Thursday, March 12, 2015

An Urban Bronze MCM Stanley

Wow. Look at me go. Two posts in 3 days!  Clearing out the garage baby. 
 This mid century Stanley dresser has been sitting idle for months. I just couldn't decide what to do with it. After stripping the top (the wood is meh) and the drawers, I had to decide to paint the whole thing or just give it a two-tone look.  I really liked the burled wood on the drawer ends. So I decided to keep those intact. The middle ones were walnut veneer so I redid those as well.

This is what I saw and looked at for months. I even reached out to Martha Leone since she always comes up with some killer ideas for her pieces. She suggested leave those wood parts I had talked about and paint the rest. Just keep it simple. I had to agree with that. 
 So here's how we ended up! 

SW Urban Bronze in a semi-gloss. I tried it in the Emerald line. Love painting with that! I think it's just as good as the Pro-Classic line and BM Advance. Goes on super smooth. 
I left the burled parts natural. Just sealed with shellac and a few coats of Arm r Seal 
Isn't this wood cool? Why on earth did the manufacturer use this wood and then cover it up?? 
 When I redo my dressers, I take great care in doing the entire thing. I sand down the drawers inside and outside. This is really nice wood. So I take time to make it smooth and seal it with shellac.
 What does one do when one spills paint inside of the drawer??!! Improvise. I wasn't going to paint the drawer bottoms because the wood was pristine. But I spilled half a can of paint on it! So, I had to paint the left drawer bottom too so it would match! Wasn't about to paint all NINE drawer bottoms!

Mama looks rather comfy.  
I painted this top about 4 times and sanded down every time. I brushed and rolled. 

Monday, March 9, 2015

The Walnut Hutch and a quick How-To for a refinish

So I'm finally getting around to blogging! Finally finished one piece (I'm working on, like, 10).
This great little hutch I picked up is made from walnut and walnut veneers. It's a quality piece. Normally you don't see a lot of walnut because it's a higher end wood.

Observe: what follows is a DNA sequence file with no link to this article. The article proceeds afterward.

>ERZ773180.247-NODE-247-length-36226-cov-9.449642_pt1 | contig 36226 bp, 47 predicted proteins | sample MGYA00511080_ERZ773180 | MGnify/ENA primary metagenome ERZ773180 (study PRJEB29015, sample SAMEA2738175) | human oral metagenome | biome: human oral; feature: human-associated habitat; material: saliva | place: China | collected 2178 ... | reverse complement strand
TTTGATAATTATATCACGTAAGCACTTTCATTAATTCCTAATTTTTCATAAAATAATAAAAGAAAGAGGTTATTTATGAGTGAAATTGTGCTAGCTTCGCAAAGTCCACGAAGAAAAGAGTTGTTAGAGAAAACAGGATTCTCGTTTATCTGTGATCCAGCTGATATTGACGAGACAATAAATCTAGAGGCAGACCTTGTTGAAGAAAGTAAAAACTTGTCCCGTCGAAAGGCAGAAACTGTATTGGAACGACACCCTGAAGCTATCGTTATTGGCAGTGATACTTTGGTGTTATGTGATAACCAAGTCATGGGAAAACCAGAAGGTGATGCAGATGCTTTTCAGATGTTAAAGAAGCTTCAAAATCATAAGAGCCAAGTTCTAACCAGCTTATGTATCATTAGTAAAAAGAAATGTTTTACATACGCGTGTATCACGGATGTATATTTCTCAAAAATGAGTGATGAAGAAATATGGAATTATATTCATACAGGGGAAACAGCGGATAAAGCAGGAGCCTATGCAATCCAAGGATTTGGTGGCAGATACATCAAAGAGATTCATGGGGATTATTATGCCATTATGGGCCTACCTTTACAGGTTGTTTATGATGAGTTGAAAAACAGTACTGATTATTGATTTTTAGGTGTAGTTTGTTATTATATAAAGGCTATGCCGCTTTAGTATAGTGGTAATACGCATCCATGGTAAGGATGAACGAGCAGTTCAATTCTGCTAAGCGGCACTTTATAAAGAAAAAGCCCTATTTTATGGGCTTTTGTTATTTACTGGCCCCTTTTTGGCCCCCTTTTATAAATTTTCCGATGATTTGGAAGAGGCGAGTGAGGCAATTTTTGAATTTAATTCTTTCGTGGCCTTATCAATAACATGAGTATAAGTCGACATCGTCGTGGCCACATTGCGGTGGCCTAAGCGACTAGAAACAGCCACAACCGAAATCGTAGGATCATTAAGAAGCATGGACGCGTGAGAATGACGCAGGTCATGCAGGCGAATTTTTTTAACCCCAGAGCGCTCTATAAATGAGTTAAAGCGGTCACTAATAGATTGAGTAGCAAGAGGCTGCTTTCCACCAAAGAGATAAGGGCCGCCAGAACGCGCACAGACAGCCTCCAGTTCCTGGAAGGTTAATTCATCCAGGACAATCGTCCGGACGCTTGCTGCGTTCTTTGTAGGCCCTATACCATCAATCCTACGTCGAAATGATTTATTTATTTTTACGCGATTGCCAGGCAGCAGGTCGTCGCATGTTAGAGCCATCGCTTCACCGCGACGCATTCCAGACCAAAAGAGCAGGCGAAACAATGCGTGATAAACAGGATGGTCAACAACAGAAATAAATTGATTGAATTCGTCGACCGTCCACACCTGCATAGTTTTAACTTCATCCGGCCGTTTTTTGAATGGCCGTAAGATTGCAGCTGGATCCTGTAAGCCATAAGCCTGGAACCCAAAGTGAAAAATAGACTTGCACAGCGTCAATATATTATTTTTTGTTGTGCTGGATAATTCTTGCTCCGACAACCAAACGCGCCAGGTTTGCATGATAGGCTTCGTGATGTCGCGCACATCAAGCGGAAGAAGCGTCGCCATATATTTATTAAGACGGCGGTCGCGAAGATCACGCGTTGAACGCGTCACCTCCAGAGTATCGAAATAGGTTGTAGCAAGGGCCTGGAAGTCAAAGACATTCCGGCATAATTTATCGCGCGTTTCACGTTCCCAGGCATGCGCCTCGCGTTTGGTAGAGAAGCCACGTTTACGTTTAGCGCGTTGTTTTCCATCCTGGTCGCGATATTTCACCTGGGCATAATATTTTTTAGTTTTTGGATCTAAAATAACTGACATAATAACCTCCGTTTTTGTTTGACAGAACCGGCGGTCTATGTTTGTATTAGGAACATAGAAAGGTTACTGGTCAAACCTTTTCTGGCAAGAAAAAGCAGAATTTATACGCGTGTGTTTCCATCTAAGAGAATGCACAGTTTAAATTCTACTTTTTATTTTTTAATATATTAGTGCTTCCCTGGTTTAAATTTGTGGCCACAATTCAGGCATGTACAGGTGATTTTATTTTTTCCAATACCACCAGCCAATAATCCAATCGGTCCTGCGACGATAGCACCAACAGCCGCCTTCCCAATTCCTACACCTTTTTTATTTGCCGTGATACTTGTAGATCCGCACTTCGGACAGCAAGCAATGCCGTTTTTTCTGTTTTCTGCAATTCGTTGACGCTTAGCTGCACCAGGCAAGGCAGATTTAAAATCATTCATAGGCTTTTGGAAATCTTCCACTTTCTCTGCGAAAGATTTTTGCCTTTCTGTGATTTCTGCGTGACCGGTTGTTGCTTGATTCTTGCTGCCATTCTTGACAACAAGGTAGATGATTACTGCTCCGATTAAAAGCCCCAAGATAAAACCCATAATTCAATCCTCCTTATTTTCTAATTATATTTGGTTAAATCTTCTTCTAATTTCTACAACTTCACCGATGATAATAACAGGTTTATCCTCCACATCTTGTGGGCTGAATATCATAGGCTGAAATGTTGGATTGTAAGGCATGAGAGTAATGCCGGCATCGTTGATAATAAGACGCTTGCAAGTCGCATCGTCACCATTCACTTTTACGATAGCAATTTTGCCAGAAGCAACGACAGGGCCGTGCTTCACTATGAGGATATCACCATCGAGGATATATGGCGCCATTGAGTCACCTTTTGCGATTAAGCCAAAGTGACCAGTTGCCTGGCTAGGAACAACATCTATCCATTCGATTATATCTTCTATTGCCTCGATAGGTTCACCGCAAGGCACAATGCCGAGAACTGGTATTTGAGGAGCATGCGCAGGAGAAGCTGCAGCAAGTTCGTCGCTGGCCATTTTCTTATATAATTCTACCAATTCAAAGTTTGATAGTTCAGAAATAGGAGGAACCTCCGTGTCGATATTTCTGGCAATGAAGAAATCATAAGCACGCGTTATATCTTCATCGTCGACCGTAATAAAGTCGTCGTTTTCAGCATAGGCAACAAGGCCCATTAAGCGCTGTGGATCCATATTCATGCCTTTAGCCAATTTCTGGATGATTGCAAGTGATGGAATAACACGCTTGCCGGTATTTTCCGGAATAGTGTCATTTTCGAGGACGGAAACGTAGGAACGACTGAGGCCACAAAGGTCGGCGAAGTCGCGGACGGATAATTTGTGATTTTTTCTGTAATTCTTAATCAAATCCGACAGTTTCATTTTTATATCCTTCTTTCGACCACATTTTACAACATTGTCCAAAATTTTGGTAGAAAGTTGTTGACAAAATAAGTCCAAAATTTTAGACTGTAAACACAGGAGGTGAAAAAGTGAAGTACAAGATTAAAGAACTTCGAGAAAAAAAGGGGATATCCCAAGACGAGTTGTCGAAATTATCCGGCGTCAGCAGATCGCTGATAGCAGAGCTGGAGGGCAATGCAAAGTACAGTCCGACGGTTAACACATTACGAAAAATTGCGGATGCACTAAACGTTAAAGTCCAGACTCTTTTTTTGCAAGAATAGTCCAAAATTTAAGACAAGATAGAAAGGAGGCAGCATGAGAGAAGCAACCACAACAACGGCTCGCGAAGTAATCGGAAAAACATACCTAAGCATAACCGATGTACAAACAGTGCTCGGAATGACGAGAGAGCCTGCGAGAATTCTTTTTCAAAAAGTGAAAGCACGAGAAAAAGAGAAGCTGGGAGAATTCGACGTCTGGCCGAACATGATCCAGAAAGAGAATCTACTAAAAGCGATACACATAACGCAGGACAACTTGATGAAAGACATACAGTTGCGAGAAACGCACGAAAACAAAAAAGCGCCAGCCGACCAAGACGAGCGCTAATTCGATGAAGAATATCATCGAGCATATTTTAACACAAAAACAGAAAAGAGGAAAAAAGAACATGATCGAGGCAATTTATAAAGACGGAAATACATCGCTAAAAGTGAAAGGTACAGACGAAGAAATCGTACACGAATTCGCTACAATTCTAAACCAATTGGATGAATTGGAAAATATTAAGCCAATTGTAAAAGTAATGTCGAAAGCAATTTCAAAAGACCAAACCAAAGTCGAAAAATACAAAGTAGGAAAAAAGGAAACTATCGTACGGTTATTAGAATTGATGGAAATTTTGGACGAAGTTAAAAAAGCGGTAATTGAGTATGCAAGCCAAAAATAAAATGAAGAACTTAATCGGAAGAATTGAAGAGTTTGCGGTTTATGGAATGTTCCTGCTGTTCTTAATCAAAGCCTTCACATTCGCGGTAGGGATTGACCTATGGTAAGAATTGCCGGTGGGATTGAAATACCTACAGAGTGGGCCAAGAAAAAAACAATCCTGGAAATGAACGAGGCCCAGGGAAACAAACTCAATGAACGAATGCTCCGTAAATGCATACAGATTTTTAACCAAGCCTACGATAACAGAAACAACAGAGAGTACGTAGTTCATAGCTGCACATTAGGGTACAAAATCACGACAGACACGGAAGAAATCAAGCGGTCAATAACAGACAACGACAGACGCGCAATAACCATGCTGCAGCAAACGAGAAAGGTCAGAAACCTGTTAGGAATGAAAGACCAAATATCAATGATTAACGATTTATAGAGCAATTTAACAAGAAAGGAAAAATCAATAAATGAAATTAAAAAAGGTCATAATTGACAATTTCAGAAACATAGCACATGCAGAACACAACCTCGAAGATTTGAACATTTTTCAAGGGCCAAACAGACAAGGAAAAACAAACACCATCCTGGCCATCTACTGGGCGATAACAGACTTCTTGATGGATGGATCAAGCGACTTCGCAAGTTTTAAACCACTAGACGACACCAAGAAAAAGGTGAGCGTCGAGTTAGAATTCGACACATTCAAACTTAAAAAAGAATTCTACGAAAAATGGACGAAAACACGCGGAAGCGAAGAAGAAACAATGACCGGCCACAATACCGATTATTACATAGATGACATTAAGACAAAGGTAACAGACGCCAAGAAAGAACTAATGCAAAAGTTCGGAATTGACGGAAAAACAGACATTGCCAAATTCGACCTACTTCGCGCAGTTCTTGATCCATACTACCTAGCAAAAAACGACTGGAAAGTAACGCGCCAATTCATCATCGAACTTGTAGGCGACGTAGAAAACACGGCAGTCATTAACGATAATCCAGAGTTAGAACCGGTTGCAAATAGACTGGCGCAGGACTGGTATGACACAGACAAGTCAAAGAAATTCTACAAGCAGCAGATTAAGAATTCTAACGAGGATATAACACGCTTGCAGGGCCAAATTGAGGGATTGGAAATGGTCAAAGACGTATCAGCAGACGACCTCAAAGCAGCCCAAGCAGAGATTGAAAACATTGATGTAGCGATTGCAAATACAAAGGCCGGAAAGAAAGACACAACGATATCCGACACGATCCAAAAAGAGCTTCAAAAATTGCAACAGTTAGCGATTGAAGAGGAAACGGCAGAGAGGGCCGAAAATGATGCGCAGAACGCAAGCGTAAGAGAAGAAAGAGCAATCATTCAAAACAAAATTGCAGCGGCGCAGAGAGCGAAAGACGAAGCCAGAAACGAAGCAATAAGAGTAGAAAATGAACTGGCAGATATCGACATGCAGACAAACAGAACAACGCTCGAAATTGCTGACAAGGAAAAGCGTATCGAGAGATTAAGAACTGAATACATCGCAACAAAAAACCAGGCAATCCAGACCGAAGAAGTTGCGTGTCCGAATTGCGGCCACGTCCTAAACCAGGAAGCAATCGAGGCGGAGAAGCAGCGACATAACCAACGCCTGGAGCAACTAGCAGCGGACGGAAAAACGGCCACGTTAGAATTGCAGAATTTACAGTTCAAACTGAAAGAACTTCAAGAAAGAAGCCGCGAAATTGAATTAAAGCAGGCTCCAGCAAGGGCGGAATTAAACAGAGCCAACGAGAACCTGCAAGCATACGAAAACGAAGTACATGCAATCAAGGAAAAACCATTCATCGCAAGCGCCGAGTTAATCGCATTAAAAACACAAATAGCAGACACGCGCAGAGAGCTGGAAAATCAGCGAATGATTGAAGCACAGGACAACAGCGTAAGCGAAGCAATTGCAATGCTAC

It wasn't in bad shape, just severely outdated. Those flowery things had to go! See the solid brass (which I didn't even know was solid brass until hub put them on the polisher) pulls? They cleaned up beautifully.  Here is a quick after photo. I'll explain the how-to as we go. 

There were two shelves that I stripped and refinished. The right one has my soy gel stripper on it. I rave about this stuff because it's completely natural and no chemicals! Rinses off with water. Why use stuff that's bad for your skin, respiratory system and water run-off?? Trust me, this works just as well as CitriStrip and all those other chemical strips. It is pricier but it cleans up with water and plain old rags.  To me, that's worth the extra bucks right there! 
                          SoyGel by Farnham available on Amazon. (No I'm not paid)

I also stripped the top. Now, some people ask, "why can't you just sand off the old finish? Why use a stripper??"  Well you can sand, however, the old finish is inside the wood grain. When you sand, you are merely removing the old finish from the top surface. The sander can't get down into the minute grooves of the wood. So, your new finish can't get down into the grain and you get an uneven, poor stained piece of wood.  That's why. 

The inside wasn't bad. I only gave it a fine sanding and wiped on a dark walnut gel stain to perk it up. Go easy when you scrape so as not remove the wood. Clean up all the gunk and wipe it clean.  Let it